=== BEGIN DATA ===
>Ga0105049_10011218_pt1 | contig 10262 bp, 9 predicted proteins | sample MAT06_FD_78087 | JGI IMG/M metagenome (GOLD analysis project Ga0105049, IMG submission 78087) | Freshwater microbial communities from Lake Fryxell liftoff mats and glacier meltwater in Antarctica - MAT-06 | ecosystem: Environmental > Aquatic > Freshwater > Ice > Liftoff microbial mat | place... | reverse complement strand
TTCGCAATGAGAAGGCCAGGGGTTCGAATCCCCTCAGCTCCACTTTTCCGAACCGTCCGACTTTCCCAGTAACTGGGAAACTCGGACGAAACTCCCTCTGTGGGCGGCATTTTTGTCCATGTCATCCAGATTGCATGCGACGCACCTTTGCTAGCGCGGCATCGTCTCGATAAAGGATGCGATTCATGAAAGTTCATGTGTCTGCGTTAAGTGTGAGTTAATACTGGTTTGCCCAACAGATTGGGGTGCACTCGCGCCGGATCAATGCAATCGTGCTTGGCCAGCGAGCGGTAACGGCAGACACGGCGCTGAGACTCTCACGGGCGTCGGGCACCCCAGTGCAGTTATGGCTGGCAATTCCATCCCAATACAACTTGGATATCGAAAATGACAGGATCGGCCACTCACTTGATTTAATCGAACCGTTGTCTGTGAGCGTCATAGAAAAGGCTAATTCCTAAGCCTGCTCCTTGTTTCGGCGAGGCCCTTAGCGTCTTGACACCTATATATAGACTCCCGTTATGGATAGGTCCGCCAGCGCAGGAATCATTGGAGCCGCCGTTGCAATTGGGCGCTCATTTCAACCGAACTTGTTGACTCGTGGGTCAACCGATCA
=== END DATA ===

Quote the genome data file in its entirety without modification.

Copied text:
>Ga0105049_10011218_pt1 | contig 10262 bp, 9 predicted proteins | sample MAT06_FD_78087 | JGI IMG/M metagenome (GOLD analysis project Ga0105049, IMG submission 78087) | Freshwater microbial communities from Lake Fryxell liftoff mats and glacier meltwater in Antarctica - MAT-06 | ecosystem: Environmental > Aquatic > Freshwater > Ice > Liftoff microbial mat | place... | reverse complement strand
TTCGCAATGAGAAGGCCAGGGGTTCGAATCCCCTCAGCTCCACTTTTCCGAACCGTCCGACTTTCCCAGTAACTGGGAAACTCGGACGAAACTCCCTCTGTGGGCGGCATTTTTGTCCATGTCATCCAGATTGCATGCGACGCACCTTTGCTAGCGCGGCATCGTCTCGATAAAGGATGCGATTCATGAAAGTTCATGTGTCTGCGTTAAGTGTGAGTTAATACTGGTTTGCCCAACAGATTGGGGTGCACTCGCGCCGGATCAATGCAATCGTGCTTGGCCAGCGAGCGGTAACGGCAGACACGGCGCTGAGACTCTCACGGGCGTCGGGCACCCCAGTGCAGTTATGGCTGGCAATTCCATCCCAATACAACTTGGATATCGAAAATGACAGGATCGGCCACTCACTTGATTTAATCGAACCGTTGTCTGTGAGCGTCATAGAAAAGGCTAATTCCTAAGCCTGCTCCTTGTTTCGGCGAGGCCCTTAGCGTCTTGACACCTATATATAGACTCCCGTTATGGATAGGTCCGCCAGCGCAGGAATCATTGGAGCCGCCGTTGCAATTGGGCGCTCATTTCAACCGAACTTGTTGACTCGTGGGTCAACCGATCA